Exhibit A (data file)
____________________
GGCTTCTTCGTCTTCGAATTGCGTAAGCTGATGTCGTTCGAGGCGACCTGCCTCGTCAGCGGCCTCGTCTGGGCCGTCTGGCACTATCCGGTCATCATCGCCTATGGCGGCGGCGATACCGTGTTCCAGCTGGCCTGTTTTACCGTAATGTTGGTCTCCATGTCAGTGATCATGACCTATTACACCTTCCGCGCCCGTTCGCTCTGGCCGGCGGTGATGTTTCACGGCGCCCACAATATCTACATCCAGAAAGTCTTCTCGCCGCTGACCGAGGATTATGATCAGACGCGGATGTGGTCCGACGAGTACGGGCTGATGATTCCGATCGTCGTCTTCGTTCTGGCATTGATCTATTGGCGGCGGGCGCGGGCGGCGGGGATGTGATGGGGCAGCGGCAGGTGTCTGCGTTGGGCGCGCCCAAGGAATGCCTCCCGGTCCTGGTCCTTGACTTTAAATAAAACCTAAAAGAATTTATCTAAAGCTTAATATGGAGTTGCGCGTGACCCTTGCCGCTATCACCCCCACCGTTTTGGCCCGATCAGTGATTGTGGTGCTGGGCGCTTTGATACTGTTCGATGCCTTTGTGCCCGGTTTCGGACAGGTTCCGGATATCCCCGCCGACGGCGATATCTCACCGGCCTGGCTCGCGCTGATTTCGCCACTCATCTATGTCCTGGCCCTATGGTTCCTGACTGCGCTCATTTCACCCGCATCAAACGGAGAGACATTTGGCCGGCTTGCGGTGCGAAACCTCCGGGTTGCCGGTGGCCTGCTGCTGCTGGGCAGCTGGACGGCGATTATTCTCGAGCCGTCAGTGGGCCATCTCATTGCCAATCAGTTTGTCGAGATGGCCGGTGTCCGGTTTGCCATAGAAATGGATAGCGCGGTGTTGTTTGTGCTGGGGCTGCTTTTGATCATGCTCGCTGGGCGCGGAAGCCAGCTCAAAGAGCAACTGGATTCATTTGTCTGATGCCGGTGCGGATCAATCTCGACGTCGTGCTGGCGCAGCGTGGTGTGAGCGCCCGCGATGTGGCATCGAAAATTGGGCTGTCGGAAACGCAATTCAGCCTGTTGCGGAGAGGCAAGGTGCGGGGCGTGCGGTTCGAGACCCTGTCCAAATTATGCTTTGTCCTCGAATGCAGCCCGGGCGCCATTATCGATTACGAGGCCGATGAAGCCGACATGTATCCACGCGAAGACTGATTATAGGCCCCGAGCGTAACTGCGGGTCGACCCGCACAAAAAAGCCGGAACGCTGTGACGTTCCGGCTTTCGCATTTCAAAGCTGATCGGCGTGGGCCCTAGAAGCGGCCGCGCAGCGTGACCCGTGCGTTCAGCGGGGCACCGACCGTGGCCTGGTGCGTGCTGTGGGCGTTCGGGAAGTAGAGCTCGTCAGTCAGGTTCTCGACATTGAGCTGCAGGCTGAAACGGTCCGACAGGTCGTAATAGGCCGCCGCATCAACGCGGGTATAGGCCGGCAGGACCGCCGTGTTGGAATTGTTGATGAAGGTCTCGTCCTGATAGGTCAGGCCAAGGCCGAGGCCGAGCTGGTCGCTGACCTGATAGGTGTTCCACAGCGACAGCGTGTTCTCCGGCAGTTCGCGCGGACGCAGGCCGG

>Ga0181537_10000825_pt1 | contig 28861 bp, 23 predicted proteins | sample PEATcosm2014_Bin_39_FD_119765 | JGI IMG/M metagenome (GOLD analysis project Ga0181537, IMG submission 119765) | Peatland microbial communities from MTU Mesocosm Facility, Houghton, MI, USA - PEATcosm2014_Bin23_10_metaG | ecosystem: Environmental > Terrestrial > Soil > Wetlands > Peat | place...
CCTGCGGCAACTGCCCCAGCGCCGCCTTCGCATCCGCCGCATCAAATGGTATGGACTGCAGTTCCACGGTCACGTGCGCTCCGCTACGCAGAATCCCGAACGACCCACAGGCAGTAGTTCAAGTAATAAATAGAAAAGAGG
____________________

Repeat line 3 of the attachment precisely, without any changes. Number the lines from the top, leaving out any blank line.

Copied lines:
CCTGCGGCAACTGCCCCAGCGCCGCCTTCGCATCCGCCGCATCAAATGGTATGGACTGCAGTTCCACGGTCACGTGCGCTCCGCTACGCAGAATCCCGAACGACCCACAGGCAGTAGTTCAAGTAATAAATAGAAAAGAGG